Platt Perspective on Business and Technology

Crowd sourcing, open innovation and open organization – 3

Posted in social networking and business, Web 2.0 marketing by Timothy Platt on March 14, 2010

I have posted twice so far specifically on crowd sourcing with

Crowd Sourcing, Open Innovation and Open Organization – 1 on what it is with examples of organizations that follow a crowd sourcing business model and
Crowd sourcing, open innovation and open organization – 2 on how this approach helps you to connect to the marketplace to identify and promote products and services that will work there.

This posting continues that with a discussion of crowd sourcing and viral marketing, and how they can synergistically connect and reinforce each other to create new value. And the key to that is in buy-in and developing a stronger more wide-spread sense of active participation.

In an earlier posting on viral marketing I wrote in part:

• “Viral marketing is all about giving people incentive to share word of you (n.b. and your business) through their networks and by giving them information they will find valuable to them to share.”

Crowd sourcing creates that sense of value and the incentive to share word by making your products and services their products and services too. At the same time, crowd sourcing brings the community into focus and into clearer definition for such sharing. If, by way of example, I were to go to http://www.threadless.com and submit a tee shirt design, it is likely I would also tell my friends all about it – all of them. I would ask them to take a look at my design and to vote for it, and I would probably encourage at least some of them to buy one if my design were made into a shirt.

I would stand to make money off of this, but at least as importantly I would stand to gain status in my social circles and my networking community by being the guy whose shirt design was made into a salable product that others were buying and wearing.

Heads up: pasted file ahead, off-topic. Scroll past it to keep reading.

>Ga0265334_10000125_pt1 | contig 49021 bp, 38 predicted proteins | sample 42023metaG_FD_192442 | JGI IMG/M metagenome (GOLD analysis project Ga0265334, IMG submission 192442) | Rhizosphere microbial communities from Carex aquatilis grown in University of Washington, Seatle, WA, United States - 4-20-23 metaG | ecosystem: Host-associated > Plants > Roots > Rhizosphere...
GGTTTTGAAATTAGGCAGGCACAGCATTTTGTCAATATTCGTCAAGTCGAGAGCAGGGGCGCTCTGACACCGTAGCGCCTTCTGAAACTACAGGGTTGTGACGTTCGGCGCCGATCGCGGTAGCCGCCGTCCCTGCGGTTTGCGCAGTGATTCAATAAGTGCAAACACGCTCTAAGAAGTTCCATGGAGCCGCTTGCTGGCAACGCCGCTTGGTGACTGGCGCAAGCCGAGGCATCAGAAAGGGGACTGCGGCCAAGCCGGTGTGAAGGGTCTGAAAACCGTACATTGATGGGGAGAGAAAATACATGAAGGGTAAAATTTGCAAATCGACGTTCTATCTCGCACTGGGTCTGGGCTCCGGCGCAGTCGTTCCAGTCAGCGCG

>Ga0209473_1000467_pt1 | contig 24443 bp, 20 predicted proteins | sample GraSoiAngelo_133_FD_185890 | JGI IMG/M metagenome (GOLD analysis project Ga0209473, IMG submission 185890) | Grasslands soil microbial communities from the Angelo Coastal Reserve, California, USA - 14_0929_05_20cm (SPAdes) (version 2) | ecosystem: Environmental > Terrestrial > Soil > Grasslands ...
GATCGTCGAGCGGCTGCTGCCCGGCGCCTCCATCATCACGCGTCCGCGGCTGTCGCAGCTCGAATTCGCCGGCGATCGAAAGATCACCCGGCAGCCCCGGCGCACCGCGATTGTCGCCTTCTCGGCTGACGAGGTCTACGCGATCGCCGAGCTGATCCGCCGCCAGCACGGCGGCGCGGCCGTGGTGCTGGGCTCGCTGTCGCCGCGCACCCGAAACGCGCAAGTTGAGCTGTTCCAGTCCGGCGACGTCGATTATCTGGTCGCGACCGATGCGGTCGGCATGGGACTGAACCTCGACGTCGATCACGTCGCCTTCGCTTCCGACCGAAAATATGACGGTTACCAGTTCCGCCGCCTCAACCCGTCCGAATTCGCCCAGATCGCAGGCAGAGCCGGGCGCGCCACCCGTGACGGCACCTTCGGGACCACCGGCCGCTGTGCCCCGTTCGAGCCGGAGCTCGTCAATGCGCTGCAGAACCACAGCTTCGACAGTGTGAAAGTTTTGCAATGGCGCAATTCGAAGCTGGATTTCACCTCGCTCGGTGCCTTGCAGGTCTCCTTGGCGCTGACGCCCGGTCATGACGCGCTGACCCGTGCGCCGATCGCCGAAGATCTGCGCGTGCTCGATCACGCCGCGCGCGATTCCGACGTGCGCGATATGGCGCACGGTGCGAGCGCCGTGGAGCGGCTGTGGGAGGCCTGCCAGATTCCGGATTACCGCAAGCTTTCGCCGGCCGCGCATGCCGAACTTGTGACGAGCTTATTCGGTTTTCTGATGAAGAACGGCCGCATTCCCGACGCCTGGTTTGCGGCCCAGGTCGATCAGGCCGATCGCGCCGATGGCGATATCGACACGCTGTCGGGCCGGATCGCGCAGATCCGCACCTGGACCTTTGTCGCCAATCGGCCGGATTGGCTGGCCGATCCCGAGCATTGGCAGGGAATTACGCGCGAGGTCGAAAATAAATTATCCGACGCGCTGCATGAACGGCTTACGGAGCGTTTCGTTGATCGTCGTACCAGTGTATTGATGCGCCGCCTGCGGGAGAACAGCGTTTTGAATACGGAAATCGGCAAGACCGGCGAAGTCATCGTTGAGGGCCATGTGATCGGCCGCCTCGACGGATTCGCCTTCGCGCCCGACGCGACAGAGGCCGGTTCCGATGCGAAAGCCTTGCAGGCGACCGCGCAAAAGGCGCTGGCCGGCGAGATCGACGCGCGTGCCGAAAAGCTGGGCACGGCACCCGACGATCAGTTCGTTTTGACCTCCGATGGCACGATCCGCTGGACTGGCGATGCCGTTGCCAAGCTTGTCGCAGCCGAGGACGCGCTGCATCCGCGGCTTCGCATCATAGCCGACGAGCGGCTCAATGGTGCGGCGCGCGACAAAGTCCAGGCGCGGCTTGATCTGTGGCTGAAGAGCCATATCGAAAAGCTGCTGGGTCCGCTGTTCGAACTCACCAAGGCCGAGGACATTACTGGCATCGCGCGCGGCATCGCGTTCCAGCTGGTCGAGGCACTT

This is not gaming the system or skewing what designs float to the top to be made into physical products that would go into the marketplace. This is how this process works, with viral marketing helping to complete the cycle of design to design selection to production to distribution and sale, and back to design again based on market feedback, and with further production of popular designs always a possibility.

• Here, name brands compete with the power of the social network and friend-brands.
• Crowd sourcing makes the friend-brand possible.
• Viral marketing makes crowd sourcing of all of those otherwise unknown brands work as a basis for a viable, ongoing business.

The next posting I will add on crowd sourcing will focus on open innovation per se and how this works in this open design and development, and shared buy-in context.

2 Responses

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  1. Olga Sasplugas/ Ponoko.com said, on March 16, 2010 at 5:40 am

    Thanks for spreading the word out about the next Industrial revolution!

    From the Ponoko team, we are pretty proud to be part of it!

    Cheers.

    Olga

  2. Timothy Platt said, on March 16, 2010 at 10:27 am

    Hi Olga and thank you for your kind comment. I have to add that my eye caught on the label “Industrial Revolution.” The basic sentiment is correct but I am not sure the wording isn’t misleading, and more a holdover from an earlier model and vision of business and industry, and of the relationship between that and society as a whole. “Industrial” is in a fundamental sense separate from the surrounding communities it serves, and comes from a business model where businesses are innovatively and organizationally closed shops – terms like cottage industry not withstanding. What we are seeing is a breakdown of the traditional walls that both constrain and define business and industry, and Web 2.0 and crowd sourcing in their various expanding roles and forms are at the heart of this.

    OK, I know this is something of a quibble as to wording but I saw this as an opportunity to stress a point that I see as increasingly important. And I cite my Reexamining the Fundamentals series here as I do see us as facing and living through some very fundamental change. And with that I step back off my soap box. I will just add that language tends to lag as change happens and old metaphors have staying power.

    Tim Platt


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